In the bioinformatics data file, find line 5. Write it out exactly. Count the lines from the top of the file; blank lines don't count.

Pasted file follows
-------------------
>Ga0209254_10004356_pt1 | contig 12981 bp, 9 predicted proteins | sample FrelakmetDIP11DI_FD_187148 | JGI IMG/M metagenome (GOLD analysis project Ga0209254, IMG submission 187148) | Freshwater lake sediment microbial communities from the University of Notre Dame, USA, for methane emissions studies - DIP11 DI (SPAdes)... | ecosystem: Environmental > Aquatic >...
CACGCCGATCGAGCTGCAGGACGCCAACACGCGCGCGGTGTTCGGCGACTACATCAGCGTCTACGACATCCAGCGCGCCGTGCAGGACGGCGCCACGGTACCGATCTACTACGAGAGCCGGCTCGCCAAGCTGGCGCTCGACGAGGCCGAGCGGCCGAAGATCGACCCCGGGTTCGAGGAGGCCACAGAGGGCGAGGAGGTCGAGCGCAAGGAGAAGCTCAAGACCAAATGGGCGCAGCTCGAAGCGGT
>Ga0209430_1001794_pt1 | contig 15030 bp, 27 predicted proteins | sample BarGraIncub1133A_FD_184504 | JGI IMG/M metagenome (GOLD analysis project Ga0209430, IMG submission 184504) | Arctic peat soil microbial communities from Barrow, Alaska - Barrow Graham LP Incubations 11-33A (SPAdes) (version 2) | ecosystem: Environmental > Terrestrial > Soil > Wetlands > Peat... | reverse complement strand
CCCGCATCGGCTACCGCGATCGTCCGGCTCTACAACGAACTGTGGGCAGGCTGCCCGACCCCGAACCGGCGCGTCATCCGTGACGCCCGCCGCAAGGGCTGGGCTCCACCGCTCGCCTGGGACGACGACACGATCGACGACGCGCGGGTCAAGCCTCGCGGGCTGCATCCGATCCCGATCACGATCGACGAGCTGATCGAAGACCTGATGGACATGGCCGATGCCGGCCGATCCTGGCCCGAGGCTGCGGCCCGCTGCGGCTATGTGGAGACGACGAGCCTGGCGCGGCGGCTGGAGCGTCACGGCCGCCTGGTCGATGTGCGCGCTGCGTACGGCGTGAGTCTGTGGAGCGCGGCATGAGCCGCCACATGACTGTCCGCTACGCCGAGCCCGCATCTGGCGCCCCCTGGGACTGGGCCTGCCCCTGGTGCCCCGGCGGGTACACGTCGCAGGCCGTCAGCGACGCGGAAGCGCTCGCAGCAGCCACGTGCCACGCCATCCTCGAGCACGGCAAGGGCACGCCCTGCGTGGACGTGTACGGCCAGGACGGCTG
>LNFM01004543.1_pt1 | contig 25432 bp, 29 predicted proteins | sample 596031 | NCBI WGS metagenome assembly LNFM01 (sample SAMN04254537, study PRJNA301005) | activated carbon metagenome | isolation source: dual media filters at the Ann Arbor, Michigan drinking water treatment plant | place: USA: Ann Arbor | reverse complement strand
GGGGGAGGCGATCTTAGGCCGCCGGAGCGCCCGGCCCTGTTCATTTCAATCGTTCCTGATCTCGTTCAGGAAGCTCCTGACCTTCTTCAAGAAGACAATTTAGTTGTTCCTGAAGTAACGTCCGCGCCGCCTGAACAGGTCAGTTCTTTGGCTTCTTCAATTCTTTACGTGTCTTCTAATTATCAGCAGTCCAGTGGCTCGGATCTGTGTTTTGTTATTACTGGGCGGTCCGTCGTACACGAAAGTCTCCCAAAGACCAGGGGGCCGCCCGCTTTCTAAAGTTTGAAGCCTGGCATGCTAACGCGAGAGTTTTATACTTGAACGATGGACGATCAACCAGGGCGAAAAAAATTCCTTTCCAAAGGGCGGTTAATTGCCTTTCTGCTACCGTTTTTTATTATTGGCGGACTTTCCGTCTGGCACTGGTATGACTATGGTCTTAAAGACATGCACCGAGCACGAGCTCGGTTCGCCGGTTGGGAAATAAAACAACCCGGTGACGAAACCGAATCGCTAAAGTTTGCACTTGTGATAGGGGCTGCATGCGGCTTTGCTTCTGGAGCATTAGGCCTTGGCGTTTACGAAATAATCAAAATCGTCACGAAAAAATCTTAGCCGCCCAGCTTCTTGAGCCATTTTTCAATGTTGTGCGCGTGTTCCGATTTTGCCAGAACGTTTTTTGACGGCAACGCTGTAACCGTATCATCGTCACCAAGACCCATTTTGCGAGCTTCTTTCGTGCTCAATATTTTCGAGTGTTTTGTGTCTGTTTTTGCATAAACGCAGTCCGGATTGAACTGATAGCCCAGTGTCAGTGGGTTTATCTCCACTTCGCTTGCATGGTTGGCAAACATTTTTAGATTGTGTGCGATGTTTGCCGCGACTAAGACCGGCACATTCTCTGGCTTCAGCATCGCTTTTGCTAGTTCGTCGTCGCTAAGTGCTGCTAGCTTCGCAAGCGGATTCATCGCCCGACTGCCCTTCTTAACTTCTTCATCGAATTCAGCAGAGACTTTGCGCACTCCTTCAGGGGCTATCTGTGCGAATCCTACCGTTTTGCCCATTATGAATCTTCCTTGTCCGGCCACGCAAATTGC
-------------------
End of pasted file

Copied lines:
>LNFM01004543.1_pt1 | contig 25432 bp, 29 predicted proteins | sample 596031 | NCBI WGS metagenome assembly LNFM01 (sample SAMN04254537, study PRJNA301005) | activated carbon metagenome | isolation source: dual media filters at the Ann Arbor, Michigan drinking water treatment plant | place: USA: Ann Arbor | reverse complement strand